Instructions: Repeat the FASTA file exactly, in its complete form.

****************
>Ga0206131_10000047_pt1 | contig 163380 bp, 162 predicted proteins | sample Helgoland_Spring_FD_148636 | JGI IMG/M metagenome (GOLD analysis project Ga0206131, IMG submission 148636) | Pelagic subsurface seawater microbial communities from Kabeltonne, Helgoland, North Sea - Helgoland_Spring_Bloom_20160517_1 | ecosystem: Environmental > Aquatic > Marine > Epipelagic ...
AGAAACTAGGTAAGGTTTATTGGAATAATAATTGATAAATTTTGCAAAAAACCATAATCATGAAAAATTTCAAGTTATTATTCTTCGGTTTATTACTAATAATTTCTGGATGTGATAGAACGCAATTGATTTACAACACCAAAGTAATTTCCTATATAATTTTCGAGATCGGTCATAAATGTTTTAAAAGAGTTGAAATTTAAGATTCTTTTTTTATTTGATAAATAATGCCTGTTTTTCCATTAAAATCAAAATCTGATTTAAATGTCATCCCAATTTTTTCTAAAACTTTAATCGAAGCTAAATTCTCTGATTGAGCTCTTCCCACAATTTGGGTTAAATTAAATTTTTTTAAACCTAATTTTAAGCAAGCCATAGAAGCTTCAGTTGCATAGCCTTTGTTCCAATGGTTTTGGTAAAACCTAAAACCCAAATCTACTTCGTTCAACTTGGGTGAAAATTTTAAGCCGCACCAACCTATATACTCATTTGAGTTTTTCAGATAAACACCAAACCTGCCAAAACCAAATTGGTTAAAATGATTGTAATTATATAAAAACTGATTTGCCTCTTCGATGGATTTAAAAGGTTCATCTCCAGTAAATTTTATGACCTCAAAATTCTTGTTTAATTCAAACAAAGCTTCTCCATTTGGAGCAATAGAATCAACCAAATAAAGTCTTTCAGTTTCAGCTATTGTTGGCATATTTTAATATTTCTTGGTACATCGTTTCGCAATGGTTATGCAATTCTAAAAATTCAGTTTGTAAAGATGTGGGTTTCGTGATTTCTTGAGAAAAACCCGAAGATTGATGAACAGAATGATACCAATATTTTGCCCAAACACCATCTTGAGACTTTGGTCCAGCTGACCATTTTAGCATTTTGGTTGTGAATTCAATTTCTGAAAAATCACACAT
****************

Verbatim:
>Ga0206131_10000047_pt1 | contig 163380 bp, 162 predicted proteins | sample Helgoland_Spring_FD_148636 | JGI IMG/M metagenome (GOLD analysis project Ga0206131, IMG submission 148636) | Pelagic subsurface seawater microbial communities from Kabeltonne, Helgoland, North Sea - Helgoland_Spring_Bloom_20160517_1 | ecosystem: Environmental > Aquatic > Marine > Epipelagic ...
AGAAACTAGGTAAGGTTTATTGGAATAATAATTGATAAATTTTGCAAAAAACCATAATCATGAAAAATTTCAAGTTATTATTCTTCGGTTTATTACTAATAATTTCTGGATGTGATAGAACGCAATTGATTTACAACACCAAAGTAATTTCCTATATAATTTTCGAGATCGGTCATAAATGTTTTAAAAGAGTTGAAATTTAAGATTCTTTTTTTATTTGATAAATAATGCCTGTTTTTCCATTAAAATCAAAATCTGATTTAAATGTCATCCCAATTTTTTCTAAAACTTTAATCGAAGCTAAATTCTCTGATTGAGCTCTTCCCACAATTTGGGTTAAATTAAATTTTTTTAAACCTAATTTTAAGCAAGCCATAGAAGCTTCAGTTGCATAGCCTTTGTTCCAATGGTTTTGGTAAAACCTAAAACCCAAATCTACTTCGTTCAACTTGGGTGAAAATTTTAAGCCGCACCAACCTATATACTCATTTGAGTTTTTCAGATAAACACCAAACCTGCCAAAACCAAATTGGTTAAAATGATTGTAATTATATAAAAACTGATTTGCCTCTTCGATGGATTTAAAAGGTTCATCTCCAGTAAATTTTATGACCTCAAAATTCTTGTTTAATTCAAACAAAGCTTCTCCATTTGGAGCAATAGAATCAACCAAATAAAGTCTTTCAGTTTCAGCTATTGTTGGCATATTTTAATATTTCTTGGTACATCGTTTCGCAATGGTTATGCAATTCTAAAAATTCAGTTTGTAAAGATGTGGGTTTCGTGATTTCTTGAGAAAAACCCGAAGATTGATGAACAGAATGATACCAATATTTTGCCCAAACACCATCTTGAGACTTTGGTCCAGCTGACCATTTTAGCATTTTGGTTGTGAATTCAATTTCTGAAAAATCACACAT